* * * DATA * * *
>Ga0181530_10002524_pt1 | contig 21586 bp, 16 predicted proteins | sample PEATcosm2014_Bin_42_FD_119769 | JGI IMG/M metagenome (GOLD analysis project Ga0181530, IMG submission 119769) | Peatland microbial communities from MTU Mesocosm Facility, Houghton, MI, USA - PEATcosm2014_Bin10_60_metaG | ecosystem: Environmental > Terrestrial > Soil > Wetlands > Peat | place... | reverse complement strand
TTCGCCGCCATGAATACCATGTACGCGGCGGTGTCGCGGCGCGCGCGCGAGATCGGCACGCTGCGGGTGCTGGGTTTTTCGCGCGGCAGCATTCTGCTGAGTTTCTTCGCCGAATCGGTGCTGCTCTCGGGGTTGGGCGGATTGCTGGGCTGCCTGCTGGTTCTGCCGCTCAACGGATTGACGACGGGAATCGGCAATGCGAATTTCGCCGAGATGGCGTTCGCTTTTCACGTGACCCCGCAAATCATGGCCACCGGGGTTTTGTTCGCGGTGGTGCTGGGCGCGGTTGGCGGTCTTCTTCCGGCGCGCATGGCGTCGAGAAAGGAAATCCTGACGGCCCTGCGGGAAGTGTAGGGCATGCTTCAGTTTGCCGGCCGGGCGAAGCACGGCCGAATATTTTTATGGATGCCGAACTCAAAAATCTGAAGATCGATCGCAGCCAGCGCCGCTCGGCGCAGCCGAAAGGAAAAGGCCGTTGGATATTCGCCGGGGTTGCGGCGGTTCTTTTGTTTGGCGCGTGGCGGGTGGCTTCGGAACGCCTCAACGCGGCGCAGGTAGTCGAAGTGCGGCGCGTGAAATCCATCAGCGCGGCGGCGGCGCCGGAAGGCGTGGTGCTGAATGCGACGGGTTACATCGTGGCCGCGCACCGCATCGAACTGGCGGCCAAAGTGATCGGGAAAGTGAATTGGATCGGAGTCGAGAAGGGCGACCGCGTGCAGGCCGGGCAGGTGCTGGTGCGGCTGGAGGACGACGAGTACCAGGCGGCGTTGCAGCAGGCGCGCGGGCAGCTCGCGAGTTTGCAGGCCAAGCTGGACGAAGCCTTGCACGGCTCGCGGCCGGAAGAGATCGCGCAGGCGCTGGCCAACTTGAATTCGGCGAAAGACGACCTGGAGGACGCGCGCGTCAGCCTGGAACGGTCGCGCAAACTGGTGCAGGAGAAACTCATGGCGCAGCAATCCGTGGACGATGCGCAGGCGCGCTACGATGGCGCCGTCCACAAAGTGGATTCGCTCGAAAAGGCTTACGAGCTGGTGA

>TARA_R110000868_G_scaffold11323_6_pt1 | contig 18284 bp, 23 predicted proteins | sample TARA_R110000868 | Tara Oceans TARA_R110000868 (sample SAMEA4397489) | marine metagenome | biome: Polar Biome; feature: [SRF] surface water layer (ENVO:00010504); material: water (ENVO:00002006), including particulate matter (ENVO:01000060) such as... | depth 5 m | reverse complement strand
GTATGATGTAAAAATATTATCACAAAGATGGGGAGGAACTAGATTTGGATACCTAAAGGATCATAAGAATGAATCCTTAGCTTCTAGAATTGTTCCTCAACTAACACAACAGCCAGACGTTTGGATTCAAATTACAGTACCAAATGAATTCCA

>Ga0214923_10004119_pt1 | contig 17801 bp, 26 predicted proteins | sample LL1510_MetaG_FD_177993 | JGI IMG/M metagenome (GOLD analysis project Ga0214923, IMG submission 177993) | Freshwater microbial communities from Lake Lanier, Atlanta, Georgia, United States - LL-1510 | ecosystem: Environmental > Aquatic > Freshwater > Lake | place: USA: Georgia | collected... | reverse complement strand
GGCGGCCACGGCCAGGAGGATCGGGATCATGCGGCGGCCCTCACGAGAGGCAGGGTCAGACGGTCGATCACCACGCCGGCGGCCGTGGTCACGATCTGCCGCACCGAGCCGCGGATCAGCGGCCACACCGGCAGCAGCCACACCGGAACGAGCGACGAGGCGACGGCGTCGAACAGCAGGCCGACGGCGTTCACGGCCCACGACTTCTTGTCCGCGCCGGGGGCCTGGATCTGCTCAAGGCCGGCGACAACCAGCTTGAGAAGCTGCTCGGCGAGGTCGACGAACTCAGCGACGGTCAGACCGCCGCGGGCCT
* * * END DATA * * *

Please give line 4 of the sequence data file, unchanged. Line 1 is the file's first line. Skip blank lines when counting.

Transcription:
GTATGATGTAAAAATATTATCACAAAGATGGGGAGGAACTAGATTTGGATACCTAAAGGATCATAAGAATGAATCCTTAGCTTCTAGAATTGTTCCTCAACTAACACAACAGCCAGACGTTTGGATTCAAATTACAGTACCAAATGAATTCCA